A suicide bomber on Wednesday killed at least 26 people, many of them teenagers, after detonating a device among a crowd of people in Kabul who were celebrating the Persian new year Nauroz, officials said.
The militant Islamic State (IS) group claimed responsibility for the deadly attack ─ the fifth suicide bombing in the Afghan capital in recent weeks ─ via its propaganda arm Amaq, SITE Intelligence Group said.
The Taliban earlier denied involvement on Twitter.
Another 18 people were wounded in the blast, Interior Ministry Spokesman Nasrat Rahimi said, “all of them civilians”.
There were fears the figure could rise, however, with the Health Ministry giving a higher toll of 29 people killed and 52 wounded. Afghan officials often give conflicting tolls in the wake of attacks.
The bomber, who was on foot, detonated his device in front of Kabul University and a hospital that was opposite, Rahimi said.
The blast occurred less than 200 metres from Karte Sakhi shrine where many Afghans gather every year to mark Nauroz ─ but had been unable to reach it due to heavy security for the holiday.
So he “detonated himself among teenagers returning from there”, Kabul police chief Mohammad Daud Amin told Tolo News.
Bloodstains could be seen among scattered belongings on the road at the site of the attack. A man who was standing metres from where the explosion happened told Tolo that he saw “at least four bodies in blood” on the ground.
IS has attacked the same shrine once before, in October 2016, when gunmen killed 18 people gathered to mark Ashura.
Afghan President Ashraf Ghani, whose government has been repeatedly lambasted for its inability to protect its citizens, condemned the attack in a statement as a “crime against humanity”.
Taliban and IS militants have increasingly targeted the war-weary city in recent months as United States and Afghan forces ramp up air strikes and ground offensives against the groups.
Wednesday's blast comes days after a Taliban suicide attacker blew up a bomb-laden car in Kabul, causing multiple casualties.
Some Western and Afghan security experts believe the Haqqani Network has been behind some of the attacks in Kabul in recent months, including those claimed by IS.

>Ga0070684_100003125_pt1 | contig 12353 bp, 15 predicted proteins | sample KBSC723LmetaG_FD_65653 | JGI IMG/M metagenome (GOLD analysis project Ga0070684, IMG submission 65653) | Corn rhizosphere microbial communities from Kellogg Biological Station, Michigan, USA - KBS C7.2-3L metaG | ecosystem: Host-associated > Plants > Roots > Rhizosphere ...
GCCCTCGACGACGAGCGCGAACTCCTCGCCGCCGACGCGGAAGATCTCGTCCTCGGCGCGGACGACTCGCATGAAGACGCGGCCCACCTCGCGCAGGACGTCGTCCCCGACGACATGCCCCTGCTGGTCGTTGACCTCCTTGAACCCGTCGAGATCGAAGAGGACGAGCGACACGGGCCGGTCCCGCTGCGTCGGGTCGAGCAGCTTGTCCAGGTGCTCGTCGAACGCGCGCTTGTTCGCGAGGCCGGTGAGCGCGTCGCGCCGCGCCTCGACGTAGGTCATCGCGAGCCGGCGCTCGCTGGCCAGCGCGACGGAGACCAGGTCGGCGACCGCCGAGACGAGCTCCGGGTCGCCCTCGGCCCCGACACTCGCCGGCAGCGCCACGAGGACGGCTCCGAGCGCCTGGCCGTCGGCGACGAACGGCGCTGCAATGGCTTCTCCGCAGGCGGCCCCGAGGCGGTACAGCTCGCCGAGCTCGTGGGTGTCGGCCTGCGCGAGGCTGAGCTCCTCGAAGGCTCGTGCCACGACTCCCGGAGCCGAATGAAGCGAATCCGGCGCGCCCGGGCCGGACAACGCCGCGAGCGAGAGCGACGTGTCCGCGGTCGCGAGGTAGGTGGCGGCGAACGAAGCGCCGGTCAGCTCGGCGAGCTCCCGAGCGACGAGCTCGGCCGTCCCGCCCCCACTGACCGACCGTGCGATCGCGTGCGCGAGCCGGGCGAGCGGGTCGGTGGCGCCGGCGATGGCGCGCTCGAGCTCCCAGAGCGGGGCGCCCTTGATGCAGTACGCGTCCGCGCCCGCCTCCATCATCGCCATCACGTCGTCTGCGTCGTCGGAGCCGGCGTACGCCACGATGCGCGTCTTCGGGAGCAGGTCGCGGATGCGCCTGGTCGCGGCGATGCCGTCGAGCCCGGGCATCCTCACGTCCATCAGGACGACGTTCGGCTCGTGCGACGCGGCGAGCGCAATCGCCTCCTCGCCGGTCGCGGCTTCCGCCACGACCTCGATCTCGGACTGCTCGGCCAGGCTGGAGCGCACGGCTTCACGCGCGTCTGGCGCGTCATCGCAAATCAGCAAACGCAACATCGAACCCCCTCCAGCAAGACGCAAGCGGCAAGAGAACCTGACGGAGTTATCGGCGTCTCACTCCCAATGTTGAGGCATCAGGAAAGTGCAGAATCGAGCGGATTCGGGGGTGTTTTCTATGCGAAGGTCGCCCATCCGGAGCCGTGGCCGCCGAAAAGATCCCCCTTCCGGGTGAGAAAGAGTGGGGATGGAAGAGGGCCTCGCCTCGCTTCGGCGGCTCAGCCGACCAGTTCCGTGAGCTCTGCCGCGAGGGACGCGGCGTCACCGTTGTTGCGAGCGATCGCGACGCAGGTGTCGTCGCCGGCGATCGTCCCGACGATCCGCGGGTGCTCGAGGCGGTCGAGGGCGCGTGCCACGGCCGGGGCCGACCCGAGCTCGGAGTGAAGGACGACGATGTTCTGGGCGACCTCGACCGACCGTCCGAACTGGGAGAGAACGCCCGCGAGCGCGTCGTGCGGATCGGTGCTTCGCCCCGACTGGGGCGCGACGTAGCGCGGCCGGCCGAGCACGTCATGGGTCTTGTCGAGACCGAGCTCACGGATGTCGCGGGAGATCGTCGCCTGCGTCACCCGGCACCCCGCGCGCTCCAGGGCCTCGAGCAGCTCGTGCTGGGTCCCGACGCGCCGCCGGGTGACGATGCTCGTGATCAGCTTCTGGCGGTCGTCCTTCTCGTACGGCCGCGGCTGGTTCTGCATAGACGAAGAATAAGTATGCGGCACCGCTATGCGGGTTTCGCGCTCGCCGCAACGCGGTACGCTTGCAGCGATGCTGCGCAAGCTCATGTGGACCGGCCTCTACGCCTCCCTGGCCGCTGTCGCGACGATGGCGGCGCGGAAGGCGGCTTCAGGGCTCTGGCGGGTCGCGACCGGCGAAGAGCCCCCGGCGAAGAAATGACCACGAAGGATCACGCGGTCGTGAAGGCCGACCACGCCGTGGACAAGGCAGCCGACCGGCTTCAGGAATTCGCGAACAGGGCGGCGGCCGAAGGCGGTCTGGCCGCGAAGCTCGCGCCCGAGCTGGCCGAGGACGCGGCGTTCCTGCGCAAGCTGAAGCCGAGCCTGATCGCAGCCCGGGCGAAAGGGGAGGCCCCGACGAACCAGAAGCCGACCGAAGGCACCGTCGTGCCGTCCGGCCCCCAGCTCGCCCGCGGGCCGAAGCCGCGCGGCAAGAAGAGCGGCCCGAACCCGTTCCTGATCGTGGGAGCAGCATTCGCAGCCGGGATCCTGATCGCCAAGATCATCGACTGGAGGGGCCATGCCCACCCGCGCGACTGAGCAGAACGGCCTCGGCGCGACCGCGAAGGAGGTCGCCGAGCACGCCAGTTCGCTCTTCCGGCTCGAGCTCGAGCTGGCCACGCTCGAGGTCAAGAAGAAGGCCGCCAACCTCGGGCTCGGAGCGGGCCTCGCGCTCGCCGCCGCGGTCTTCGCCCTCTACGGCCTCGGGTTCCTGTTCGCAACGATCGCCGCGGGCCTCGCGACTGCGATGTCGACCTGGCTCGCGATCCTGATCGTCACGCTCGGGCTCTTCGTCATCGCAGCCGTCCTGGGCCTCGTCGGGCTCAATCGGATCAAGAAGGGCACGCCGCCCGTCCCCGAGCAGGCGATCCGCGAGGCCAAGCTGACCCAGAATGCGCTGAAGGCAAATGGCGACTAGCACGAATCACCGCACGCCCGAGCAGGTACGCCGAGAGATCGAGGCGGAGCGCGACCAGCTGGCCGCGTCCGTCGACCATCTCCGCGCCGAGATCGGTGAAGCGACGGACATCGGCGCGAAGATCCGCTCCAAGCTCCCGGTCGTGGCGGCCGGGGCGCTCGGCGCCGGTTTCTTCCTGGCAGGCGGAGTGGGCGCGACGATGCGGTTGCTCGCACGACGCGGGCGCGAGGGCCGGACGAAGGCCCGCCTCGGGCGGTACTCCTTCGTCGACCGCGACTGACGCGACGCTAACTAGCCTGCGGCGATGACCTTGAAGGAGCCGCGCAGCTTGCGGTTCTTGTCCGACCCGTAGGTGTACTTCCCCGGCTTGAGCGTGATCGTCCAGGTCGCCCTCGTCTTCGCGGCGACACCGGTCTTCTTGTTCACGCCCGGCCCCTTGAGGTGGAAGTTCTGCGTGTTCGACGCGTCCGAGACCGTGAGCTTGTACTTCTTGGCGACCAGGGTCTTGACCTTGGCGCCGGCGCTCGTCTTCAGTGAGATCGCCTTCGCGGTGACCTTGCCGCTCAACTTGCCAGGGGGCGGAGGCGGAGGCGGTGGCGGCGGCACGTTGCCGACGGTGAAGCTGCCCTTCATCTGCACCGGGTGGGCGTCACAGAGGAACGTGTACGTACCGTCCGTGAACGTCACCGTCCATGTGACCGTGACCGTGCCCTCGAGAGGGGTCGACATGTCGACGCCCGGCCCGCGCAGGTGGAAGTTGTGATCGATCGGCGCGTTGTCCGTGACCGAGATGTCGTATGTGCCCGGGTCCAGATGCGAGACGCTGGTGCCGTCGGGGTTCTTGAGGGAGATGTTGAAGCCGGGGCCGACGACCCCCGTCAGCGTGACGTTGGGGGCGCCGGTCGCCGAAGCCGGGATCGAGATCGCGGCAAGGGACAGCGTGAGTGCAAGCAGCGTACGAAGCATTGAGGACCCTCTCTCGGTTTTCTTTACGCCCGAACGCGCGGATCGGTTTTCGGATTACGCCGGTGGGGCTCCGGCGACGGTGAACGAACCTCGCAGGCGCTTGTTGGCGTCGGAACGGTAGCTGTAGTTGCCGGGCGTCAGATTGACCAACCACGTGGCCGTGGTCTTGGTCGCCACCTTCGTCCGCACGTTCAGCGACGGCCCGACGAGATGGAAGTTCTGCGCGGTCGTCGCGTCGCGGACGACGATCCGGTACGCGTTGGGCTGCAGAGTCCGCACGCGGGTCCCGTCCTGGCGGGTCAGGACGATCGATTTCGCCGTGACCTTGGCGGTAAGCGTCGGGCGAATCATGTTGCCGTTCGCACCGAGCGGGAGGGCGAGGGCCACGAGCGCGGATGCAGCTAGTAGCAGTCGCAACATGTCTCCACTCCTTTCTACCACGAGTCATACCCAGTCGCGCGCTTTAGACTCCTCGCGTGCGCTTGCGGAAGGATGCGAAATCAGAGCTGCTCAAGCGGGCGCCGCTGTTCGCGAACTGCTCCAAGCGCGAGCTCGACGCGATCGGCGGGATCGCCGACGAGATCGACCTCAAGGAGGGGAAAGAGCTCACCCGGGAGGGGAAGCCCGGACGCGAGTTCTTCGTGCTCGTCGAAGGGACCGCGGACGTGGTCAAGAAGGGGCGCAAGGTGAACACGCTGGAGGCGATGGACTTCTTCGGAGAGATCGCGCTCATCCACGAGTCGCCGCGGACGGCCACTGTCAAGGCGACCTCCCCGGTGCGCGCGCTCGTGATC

The Taliban, Afghanistan's largest militant group, faces growing pressure to take up a recent offer by President Ghani of peace talks to end the 16-year war. So far it has given only a muted response.
Little incentive for talks
This latest suicide attack underscores the growing challenge facing Afghan and foreign forces to protect the already heavily militarised city.
Authorities had increased security ahead of Nauroz festivities, which militants have previously struck with deadly force.
General John Nicholson, who leads US and Nato forces in Afghanistan, recently told reporters that protecting Kabul was a priority for foreign troops.
“Kabul is our main effort right now, to harden Kabul, to protect the people of Kabul and the international community that are here because of the strategic impact that has and the importance to the campaign,” Nicholson said.
But he acknowledged that preventing further attacks would be challenging in the sprawling city that is poorly mapped and extremely porous.
The latest attack comes as US Chairman of Joint Chiefs of Staff General Joseph Dunford visits Afghanistan to assess the military campaign against insurgents ─ weeks before the start of the spring fighting season, which is expected to be particularly bloody this year.
Despite calls for the Taliban to sit down with the Afghan government, the group appears to have few reasons to negotiate.
The Taliban has been resurgent since the withdrawal of US-led Nato combat troops at the end of 2014, taking back territory and devastating Afghanistan's beleaguered security forces.
In October, insurgents controlled or influenced nearly half of Afghanistan's districts ─ double the percentage in 2015, the US government's office of the Special Inspector General for Afghanistan Reconstruction said in January.
Over the same period, the watchdog said, the number of districts under Afghan government control or influence fell to its lowest level since December 2015.